Southampton may be relegation contenders in the near future and banks will be “looking at the risk” before they are willing to lend them money at a good rate.
That is according to finance expert and new Football Insider columnist Kieran Maguire, speaking exclusively after Southampton revealed they were borrowing £78.8million from MSD Holdings at a rate of 9.14% in order to cover pandemic-related losses.
Southampton are fighting for a European spot this season but have been given a far worse deal than clubs in a similar league position who have also taken out loans in 2020-21.
— PriceOfFootball (@KieranMaguire) January 12, 2021
Tottenham, for instance, took out a £175m Bank of England loan with 0.5% interest while Arsenal borrowed £120m at what is presumed to be a similar rate.
Maguire believes that, while Southampton are flying high this season, the long-term future of the club is not secure enough for the banks to grant them as favourable loan as they have for less financially vulnerable clubs.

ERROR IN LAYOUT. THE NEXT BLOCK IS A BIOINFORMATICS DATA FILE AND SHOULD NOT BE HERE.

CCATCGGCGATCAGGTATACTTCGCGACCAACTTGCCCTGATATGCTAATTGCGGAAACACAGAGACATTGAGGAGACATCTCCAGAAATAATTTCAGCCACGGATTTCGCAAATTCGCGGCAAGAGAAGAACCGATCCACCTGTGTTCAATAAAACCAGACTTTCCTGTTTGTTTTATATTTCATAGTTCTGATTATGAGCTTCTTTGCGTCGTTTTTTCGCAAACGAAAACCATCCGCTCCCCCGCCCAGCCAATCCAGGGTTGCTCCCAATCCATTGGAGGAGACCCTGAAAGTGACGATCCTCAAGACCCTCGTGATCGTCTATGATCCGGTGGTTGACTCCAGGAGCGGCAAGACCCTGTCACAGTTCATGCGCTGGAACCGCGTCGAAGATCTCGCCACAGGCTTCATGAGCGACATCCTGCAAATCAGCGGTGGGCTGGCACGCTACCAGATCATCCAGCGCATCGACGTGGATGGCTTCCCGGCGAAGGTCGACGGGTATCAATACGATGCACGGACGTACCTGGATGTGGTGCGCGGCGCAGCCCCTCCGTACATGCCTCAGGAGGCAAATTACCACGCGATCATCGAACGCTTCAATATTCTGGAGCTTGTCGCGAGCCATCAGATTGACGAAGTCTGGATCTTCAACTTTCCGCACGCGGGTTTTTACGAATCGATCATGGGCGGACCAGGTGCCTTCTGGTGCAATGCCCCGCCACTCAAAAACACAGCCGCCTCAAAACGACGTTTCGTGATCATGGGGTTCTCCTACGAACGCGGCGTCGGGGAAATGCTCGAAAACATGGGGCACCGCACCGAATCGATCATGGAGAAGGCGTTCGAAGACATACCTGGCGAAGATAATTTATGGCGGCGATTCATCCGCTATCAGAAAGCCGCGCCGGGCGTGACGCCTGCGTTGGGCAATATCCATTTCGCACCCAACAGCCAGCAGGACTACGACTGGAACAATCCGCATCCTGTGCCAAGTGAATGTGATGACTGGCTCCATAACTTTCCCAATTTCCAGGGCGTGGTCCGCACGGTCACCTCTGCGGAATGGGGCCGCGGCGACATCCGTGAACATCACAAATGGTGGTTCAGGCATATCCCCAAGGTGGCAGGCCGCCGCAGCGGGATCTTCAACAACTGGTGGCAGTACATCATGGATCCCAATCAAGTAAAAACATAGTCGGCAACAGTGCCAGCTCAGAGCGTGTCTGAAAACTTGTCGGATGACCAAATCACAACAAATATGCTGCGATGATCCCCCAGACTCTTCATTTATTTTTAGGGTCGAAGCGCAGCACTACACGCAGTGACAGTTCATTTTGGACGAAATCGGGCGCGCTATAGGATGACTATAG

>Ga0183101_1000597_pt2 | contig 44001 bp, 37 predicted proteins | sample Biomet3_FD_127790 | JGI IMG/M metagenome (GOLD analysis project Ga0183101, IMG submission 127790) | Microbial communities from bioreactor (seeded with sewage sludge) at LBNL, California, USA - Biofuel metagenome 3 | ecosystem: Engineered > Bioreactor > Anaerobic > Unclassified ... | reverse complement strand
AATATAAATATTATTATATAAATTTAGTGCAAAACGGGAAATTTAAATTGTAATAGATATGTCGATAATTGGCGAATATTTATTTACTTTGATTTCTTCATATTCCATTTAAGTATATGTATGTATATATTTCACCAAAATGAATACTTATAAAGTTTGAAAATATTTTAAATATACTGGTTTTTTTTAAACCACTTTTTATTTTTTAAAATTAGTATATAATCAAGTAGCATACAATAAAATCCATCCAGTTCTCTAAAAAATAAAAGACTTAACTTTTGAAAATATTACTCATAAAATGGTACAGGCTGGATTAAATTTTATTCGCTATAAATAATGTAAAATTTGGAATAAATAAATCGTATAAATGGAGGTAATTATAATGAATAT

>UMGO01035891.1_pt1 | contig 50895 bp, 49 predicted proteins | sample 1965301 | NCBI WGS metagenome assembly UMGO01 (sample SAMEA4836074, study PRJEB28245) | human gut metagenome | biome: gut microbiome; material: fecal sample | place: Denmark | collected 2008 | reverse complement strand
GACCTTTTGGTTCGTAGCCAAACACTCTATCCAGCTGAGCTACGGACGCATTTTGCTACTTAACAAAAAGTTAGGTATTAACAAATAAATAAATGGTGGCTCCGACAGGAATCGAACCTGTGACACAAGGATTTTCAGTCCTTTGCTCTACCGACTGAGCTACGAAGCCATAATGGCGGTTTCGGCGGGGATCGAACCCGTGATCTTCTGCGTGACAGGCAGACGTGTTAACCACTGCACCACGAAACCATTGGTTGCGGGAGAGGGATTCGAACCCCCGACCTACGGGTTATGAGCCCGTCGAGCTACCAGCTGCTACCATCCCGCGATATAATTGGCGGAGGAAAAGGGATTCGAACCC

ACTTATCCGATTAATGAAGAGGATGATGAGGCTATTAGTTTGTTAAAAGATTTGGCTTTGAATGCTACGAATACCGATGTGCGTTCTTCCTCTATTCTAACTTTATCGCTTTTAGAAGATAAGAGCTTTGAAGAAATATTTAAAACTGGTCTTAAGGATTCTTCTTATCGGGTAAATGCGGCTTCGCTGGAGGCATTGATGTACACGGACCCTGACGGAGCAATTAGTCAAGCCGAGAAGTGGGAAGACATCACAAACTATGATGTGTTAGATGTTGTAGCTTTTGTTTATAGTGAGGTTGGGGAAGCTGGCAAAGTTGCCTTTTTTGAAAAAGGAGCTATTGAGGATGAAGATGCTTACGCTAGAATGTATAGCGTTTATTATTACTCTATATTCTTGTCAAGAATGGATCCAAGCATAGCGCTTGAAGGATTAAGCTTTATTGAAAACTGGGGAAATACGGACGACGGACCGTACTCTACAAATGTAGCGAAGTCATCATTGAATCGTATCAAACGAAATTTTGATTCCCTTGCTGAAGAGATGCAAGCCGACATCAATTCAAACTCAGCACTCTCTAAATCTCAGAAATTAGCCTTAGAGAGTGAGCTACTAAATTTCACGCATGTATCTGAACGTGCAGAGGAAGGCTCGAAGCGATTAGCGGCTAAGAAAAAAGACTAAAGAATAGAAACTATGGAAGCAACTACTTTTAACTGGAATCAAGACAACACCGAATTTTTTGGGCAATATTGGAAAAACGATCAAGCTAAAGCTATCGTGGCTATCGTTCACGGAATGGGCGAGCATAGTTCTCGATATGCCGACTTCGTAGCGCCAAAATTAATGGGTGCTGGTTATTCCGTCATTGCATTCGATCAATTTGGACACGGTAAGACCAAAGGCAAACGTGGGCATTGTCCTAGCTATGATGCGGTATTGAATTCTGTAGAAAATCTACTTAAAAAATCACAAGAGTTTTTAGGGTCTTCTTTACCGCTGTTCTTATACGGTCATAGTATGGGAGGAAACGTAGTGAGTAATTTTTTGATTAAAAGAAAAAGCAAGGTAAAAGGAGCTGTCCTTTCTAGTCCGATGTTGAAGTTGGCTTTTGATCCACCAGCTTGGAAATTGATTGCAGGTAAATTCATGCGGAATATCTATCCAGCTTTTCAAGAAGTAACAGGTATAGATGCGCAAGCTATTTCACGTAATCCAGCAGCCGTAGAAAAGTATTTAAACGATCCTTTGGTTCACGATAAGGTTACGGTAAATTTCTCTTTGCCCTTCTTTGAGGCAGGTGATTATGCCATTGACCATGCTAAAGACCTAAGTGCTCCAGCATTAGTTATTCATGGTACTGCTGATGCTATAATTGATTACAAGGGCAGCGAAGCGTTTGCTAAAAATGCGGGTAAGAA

Asked why the Saints were borrowing at far greater rates than Spurs and Arsenal, Maguire told Football Insider: “The difference with Southampton is that they wouldn’t have qualified for the same loans because they have been losing money in recent years and they wouldn’t have ticked the good financial management box.
“The Bank of England is looking at the risk involved when it considers these loans.
“Also from a risk point of view, they are having a fantastic season but if you were looking at the start of the season at the pool of clubs who could potentially go down, Southampton would probably be in that group.
“They have been fantastic so far and are deservedly at the top end of the division, but if I was a lender I might be thinking: ‘What happens if Danny Ings leaves in the summer? He’s been instrumental for them.’ If he and Ward-Prowse leave, you could see them being down there again.”
Southampton’s overall financial health is in a worrying state, with broadcaster rebates and the loss of matchday revenue hitting the club hard.
They recently posted losses of £76million, while turnover fell from £149.6m in 2019 to £123.6m in 2020.